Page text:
Farmers have warned of an impending crisis amid drought conditions in parts of Scotland.
They said land had been "scorched" during the heatwave, leaving some struggling to feed livestock.
After several weeks without significant rainfall, the lack of grass has also left some unable to make enough silage to see them through the winter.
That has led to reports of farmers selling cattle so that they have fewer mouths to feed.
Not all farmers are suffering during the heatwave however - with many soft fruit farms celebrating a bumper harvest.
NFU Scotland said early reports suggest there had been a harvest of "exceptional quality", with the warm weather fuelling increasing demand.
But Bruce McConachie, from the Spey Valley, told the BBC Scotland news website that he was facing difficulties providing animals with water after his usual supplies dried up.
The beef and sheep farmer said he has "no choice" but to pump water from the nearby River Spey into specially purchased tanks.
He said that he was spending 90% his day ferrying it to his livestock - time that should have been spent on other essential farm work.
The first cut of silage was collected early because the grass was not growing, and it was down to about a third of what they normally collect, he added.
And a shortage of grazing means he is seriously considering feeding silage, which is normally stored for winter, to his livestock.
"A lot of people are starting to sell cattle to combat the effects of the drought so there are fewer mouths to feed," he said.
"We are not at that stage yet. But it's something we are considering as a last option."
He added: "It's a national problem. We are by no means the worst, but it's become a crisis now."
Sheep farmer Joyce Campbell, from Sutherland, said it was the driest summer she could remember - and it was shaping up to be the "perfect storm".
"I can just about remember 1976 and I've never seen anything like this," she said. "Parts that should be lush and green are brown and burned."
This year's heatwave follows a harsh winter during which Ms Campbell had to buy in extra fodder.
She said it already looked like she would be short again this winter.
Her animals are also suffering in the heat so she has had to adapt her work practices to ensure they are comfortable.
"Last week we were shearing late in the evening or early morning," she said.
But she added: "We have to roll with the punches. It's just nature, we have to deal with it."
Gary Mitchell, a dairy farmer from near Stranraer, told BBC Radio Scotland that he was reluctant to complain about the sunny summer - but it was causing problems.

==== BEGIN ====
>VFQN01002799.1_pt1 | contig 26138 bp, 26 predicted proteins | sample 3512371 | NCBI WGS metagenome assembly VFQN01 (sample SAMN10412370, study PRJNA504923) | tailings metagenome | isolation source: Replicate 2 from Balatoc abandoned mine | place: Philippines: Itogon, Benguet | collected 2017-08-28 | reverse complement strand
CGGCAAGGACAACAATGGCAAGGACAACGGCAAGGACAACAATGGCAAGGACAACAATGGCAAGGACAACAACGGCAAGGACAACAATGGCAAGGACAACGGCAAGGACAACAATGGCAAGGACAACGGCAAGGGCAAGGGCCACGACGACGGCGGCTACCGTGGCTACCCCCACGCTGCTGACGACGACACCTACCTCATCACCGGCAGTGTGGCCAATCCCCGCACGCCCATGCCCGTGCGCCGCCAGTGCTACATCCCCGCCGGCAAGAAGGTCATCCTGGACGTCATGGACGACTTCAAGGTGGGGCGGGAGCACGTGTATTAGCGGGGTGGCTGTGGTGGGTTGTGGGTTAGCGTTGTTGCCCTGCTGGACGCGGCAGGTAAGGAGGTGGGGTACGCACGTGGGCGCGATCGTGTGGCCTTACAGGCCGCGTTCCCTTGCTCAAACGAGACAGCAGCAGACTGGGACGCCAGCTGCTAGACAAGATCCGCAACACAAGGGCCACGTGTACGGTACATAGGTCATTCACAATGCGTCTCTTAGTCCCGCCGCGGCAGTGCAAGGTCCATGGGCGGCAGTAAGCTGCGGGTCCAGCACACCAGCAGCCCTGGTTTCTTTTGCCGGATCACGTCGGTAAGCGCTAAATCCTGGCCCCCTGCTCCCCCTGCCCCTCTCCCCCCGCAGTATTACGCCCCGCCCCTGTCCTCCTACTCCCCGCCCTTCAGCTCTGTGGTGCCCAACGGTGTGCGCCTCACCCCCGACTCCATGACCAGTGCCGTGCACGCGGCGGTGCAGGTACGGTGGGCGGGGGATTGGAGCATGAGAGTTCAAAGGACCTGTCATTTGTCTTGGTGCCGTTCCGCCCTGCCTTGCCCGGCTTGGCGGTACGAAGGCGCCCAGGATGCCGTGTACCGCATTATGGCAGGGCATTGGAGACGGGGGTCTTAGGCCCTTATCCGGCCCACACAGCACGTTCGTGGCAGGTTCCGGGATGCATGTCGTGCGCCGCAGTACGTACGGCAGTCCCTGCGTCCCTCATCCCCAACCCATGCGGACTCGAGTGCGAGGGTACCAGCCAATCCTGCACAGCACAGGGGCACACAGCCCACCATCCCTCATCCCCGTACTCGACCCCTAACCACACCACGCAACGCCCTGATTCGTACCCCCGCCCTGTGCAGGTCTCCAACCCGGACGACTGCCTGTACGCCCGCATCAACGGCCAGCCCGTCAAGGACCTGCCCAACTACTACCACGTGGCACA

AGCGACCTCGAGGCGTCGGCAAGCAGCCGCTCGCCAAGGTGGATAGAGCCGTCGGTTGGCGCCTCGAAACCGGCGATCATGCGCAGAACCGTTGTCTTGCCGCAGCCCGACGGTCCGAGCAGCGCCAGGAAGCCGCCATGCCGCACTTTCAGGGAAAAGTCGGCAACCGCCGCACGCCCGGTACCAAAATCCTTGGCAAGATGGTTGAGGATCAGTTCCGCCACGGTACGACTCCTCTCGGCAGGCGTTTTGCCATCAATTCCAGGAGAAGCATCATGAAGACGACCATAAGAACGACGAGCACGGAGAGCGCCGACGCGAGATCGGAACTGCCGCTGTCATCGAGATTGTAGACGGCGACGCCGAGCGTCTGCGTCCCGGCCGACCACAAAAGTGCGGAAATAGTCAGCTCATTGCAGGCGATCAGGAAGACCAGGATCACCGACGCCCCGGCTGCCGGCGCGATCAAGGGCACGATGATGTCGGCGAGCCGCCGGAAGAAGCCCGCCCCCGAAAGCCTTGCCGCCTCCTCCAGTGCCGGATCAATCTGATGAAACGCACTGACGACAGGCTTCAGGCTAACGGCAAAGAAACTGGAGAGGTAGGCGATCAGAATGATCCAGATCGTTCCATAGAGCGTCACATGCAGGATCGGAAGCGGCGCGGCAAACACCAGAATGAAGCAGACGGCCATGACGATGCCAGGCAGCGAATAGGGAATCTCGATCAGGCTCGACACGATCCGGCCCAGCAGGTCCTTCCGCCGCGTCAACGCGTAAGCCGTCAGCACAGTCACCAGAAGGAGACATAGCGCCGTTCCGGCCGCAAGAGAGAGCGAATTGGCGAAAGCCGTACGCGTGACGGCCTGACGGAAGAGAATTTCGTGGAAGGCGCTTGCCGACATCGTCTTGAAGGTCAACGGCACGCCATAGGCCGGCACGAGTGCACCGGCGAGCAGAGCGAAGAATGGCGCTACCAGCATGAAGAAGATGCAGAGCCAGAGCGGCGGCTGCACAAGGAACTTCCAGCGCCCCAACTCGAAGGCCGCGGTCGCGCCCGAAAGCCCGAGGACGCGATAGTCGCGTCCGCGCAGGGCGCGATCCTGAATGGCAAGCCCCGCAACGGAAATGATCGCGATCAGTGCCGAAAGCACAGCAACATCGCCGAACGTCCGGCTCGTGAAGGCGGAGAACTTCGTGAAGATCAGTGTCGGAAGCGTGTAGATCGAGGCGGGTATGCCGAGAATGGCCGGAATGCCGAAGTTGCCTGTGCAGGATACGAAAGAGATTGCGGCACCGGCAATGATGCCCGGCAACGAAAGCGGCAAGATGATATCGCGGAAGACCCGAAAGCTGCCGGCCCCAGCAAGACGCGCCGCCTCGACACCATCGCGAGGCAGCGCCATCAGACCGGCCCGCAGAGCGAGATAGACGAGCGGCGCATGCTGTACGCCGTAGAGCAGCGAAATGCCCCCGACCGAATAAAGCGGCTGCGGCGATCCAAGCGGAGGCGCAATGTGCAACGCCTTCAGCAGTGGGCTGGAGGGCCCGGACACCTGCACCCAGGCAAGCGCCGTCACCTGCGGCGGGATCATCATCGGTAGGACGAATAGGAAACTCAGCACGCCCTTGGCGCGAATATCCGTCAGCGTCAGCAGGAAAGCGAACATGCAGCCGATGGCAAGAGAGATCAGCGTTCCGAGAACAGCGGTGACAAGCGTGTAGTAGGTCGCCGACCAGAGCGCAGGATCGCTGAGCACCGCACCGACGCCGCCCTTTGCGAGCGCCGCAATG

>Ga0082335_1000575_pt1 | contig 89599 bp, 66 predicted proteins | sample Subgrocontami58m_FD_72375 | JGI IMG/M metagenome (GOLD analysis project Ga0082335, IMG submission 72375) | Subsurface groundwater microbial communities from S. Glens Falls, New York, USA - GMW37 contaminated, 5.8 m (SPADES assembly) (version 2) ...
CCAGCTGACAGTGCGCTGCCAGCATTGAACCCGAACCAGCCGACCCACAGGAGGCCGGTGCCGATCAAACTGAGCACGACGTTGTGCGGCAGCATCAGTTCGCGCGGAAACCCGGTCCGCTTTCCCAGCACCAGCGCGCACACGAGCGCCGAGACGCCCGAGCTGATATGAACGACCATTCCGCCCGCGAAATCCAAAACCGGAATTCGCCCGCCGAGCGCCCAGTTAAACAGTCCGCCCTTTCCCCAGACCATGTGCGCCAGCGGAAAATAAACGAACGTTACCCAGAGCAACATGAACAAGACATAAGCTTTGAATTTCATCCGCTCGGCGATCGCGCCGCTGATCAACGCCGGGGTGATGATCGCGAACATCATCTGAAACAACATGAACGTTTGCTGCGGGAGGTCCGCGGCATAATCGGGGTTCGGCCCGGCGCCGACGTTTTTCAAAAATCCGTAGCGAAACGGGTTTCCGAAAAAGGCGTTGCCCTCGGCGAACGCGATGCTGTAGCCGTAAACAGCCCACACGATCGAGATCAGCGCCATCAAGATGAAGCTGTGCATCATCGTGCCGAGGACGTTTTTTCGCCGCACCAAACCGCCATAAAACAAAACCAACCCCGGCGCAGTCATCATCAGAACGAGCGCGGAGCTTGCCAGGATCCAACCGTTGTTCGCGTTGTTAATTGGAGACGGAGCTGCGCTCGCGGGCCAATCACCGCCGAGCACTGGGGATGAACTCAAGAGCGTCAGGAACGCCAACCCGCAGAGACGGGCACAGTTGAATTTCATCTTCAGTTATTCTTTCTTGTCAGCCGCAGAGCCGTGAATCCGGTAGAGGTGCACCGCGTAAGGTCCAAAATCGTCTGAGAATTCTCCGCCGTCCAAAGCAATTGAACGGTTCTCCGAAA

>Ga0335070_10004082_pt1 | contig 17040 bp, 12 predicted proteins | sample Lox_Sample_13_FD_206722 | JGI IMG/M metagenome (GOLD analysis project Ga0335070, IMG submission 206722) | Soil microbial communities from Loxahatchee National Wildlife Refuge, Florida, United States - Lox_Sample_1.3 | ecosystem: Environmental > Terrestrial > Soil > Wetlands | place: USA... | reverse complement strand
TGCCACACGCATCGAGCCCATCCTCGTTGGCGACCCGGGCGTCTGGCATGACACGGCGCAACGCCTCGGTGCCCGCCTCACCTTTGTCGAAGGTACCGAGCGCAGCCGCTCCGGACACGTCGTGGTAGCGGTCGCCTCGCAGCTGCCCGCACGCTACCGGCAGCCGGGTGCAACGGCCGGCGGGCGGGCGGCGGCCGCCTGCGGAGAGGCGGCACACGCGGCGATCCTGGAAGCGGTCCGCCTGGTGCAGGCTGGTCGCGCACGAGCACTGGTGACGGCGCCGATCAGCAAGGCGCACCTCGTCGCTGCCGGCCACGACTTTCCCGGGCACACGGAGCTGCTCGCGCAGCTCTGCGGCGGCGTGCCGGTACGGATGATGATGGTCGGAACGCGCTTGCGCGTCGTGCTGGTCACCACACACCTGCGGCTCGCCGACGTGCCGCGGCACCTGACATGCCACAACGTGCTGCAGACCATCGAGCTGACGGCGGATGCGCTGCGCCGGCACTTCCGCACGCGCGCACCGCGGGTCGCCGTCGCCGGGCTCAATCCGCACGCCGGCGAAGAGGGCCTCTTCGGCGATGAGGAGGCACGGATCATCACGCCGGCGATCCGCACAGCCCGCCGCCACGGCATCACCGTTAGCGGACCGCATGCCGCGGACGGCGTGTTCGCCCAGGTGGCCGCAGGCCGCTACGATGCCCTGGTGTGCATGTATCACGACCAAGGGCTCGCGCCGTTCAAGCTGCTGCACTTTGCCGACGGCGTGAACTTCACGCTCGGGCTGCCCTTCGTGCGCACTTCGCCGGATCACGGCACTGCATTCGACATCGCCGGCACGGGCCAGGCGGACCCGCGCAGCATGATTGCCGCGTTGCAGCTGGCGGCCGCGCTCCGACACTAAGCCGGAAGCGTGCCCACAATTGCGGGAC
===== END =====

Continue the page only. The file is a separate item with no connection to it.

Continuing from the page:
He said he cuts fresh grass every day to feed to his cows but they only have two days' worth left.
'Quality of forage'
"So we'll be going into a full winter ration feed as of Friday which wasn't planned for because generally we cut grass right through until November but that grass is disappearing," he added.
Mr Mitchell, who is also the vice president of NFU Scotland, said it was proving difficult for farmers to plan ahead.
"How much forage am I going to need? Because forage stocks are at all time low because of the winter we have just left.
"Plus the quality of forage last year wasn't very good so it is quite a problem at the minute, trying to gauge when the rain's coming."
NFU president Andrew McCornick said the dry weather had enabled a lot of farmers to cut hay and silage and graze livestock outdoors after a "dreadful" 12 months.
But he admitted a "spot of rain" would now be welcome.
"A little bit of moisture would be a great help to grass growth and for those who are relying on a second cut of silage, as well as our arable members who will be looking for some wet weather to swell grain as we quickly approach harvest time," he added.
"Straw supplies look like they may become an issue later on in the year and we are encouraging those who will need straw to negotiate a reasonable price sooner rather than later. With a bit communication, both livestock and arable farmers should see a positive outcome.
"This is a critical time for farmers and crofters, as a lot of livestock members will need to plan how they use their grass very carefully over the coming months. Some will need to sacrifice silage for grazing, and vice versa. Some will also be considering the cost benefit of sending sheep and cattle out for wintering."
It came as Scots were urged to "use water wisely" as the soaring temperatures led to a surge in demand.
Scottish Water said there had been a 30% rise in demand for water - the highest experienced since the utility was formed in 2002.